14. 4 out of 5

    Marija Vaicaitiene

    Step by step guide how to brainstorm, get new ideas, check their relevance and create a really good brand name. The book is very practical and full of good/bad examples.

  15. 4 out of 5

    Davezilla

    Required reading for marketers and branding professionals Even if you've been in the industry a while (Me, 20+ years), you'll find Alexandra's advice and techniques to be useful. This book covers both the strategic and tactical sides of naming, including better idea generation methods than you're probably use now. Quick read, too. Her writing style is as clean and simple and her brand names are. Highly recommended.

  16. 4 out of 5

    Ryan White

    Wow am I glad I read this book! I'm in the beginning stages of starting my own business and have been struggling to come up with a unique name that defines the company I want to create. This book is full of valuable do's and don'ts. It also has some great templates and strategies for coming up with a name on your own. I highly recommend this book to anyone in the process of naming a business.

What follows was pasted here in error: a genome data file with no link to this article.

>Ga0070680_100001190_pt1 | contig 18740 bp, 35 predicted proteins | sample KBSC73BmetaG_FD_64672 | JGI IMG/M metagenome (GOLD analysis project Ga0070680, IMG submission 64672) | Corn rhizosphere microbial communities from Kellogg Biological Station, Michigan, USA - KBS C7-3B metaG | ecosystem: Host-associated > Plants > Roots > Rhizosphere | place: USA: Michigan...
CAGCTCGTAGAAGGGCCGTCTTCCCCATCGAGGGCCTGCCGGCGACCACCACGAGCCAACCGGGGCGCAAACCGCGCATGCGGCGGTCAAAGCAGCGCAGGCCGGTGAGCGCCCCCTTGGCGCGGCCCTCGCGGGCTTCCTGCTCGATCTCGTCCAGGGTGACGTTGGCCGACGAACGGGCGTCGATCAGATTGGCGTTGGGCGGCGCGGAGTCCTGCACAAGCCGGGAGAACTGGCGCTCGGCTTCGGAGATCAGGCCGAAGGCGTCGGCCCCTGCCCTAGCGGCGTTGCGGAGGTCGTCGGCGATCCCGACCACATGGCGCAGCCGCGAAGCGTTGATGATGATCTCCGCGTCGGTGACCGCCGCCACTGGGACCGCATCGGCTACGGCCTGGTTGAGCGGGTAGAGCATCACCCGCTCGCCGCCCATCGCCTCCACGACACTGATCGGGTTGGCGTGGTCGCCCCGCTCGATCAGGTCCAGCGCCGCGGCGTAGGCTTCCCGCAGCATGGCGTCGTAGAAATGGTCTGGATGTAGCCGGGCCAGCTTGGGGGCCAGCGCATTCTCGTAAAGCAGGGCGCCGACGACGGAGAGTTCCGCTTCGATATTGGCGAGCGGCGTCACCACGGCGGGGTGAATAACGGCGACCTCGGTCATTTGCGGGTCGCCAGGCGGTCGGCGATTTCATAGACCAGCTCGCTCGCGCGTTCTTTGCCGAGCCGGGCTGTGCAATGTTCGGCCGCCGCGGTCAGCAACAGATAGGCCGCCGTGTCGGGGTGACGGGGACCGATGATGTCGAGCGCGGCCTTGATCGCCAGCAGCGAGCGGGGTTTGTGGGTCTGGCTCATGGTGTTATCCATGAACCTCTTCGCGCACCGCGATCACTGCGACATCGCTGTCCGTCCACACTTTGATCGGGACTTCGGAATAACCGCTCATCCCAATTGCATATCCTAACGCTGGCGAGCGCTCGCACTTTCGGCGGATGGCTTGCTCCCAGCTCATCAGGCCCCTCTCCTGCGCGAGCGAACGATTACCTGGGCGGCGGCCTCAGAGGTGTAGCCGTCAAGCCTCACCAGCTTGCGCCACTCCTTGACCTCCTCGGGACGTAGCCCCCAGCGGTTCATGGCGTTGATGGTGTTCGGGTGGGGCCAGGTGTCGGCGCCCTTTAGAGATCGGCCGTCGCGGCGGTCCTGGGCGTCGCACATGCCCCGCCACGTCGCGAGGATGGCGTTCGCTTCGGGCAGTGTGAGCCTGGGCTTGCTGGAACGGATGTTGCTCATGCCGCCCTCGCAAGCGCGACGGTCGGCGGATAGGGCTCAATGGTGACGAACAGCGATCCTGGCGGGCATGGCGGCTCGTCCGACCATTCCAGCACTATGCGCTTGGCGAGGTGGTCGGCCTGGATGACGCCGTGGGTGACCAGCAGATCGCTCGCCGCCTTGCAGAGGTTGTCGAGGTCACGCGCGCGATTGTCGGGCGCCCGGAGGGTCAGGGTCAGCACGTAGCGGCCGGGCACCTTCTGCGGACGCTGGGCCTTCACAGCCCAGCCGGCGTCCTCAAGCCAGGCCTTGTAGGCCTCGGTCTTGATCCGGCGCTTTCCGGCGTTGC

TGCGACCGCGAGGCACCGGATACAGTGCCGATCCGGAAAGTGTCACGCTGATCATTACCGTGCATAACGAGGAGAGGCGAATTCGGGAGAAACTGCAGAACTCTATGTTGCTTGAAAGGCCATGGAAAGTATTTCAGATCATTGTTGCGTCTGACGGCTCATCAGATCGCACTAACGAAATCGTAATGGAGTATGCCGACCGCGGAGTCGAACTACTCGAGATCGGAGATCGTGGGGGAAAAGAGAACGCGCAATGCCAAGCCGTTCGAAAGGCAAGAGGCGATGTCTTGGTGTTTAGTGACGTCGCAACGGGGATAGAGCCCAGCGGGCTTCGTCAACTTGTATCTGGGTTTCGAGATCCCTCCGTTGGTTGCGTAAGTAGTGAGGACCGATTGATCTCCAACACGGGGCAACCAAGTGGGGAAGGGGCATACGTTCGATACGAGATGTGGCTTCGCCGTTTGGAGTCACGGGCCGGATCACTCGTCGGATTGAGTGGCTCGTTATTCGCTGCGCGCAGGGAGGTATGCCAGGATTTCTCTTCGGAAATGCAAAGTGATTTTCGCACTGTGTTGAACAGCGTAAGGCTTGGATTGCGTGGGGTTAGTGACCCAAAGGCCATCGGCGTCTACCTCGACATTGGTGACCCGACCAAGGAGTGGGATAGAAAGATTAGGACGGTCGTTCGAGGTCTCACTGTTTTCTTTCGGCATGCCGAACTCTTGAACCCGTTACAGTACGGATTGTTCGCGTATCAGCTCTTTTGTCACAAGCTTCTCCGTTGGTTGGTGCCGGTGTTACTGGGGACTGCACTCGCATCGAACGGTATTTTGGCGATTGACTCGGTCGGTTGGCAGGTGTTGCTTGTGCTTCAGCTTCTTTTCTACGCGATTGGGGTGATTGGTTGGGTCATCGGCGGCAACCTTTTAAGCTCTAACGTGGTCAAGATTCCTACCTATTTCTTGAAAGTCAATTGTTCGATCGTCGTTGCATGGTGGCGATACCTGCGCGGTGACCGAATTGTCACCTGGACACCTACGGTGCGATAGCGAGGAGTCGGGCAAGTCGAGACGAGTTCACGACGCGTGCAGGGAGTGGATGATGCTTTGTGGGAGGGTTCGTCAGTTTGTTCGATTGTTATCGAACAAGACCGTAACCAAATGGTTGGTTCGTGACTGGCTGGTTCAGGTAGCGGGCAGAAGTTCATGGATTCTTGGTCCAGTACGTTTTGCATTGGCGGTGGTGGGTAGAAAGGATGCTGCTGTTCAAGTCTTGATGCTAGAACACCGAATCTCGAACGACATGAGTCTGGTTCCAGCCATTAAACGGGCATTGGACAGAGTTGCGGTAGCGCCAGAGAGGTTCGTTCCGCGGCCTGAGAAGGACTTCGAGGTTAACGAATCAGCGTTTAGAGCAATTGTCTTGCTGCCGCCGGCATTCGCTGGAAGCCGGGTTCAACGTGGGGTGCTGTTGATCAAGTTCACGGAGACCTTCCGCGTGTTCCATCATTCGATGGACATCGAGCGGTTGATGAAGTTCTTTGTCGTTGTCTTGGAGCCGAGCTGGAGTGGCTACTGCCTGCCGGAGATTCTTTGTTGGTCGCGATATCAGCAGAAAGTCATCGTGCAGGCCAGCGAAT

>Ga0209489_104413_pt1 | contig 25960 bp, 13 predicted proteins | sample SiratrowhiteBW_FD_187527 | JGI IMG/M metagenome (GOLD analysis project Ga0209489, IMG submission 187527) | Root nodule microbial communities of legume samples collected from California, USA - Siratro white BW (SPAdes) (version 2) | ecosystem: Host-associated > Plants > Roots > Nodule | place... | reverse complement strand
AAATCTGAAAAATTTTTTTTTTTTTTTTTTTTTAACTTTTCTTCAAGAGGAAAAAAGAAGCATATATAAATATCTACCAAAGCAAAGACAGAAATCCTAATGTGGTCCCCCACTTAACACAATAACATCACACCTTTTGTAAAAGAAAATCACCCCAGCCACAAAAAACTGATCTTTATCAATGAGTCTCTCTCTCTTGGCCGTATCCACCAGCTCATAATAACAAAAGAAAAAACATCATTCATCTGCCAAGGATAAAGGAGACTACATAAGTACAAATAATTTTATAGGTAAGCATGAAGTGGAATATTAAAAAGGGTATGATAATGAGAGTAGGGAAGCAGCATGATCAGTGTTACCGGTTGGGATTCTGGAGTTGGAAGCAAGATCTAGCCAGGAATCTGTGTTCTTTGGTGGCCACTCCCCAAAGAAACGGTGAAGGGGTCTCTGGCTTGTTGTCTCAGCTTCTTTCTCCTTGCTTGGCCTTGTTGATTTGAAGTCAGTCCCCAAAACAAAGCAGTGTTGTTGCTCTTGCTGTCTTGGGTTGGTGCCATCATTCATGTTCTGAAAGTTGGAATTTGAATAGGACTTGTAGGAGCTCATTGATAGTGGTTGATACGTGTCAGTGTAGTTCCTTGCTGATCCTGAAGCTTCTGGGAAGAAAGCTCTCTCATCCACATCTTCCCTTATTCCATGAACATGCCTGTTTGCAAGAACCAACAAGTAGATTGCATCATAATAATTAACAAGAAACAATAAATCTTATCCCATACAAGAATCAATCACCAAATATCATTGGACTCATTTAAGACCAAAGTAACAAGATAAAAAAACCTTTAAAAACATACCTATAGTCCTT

17. 5 out of 5

    Patrick

    Overall a very good short book on branding. There were a few issues mentioned in other reviews (trademarking band names). However, the detailed walk through of the process behind finding names was very helpful. Everything else can be summed up by the SMILE and SCRATCH acronyms.

  18. 4 out of 5

    KT

    Quick read but 100% useful. Have you ever thought about how many companies or products have terrible names? She leads you through what makes a good or bad name and how to brainstorm and select one, as well as how to avoid copyright infringements. Super useful.

  19. 5 out of 5

    Colin

    Genuinely funny, insightful and full of practical methods of brainstorming brand names. Highly recommend it!

  20. 4 out of 5

    Khai Ng

    short and sharp. a lot of important points. good for a fast reading

  21. 5 out of 5

    Annie

    Quick, to the point, and very useful.

  22. 4 out of 5

    Raphaele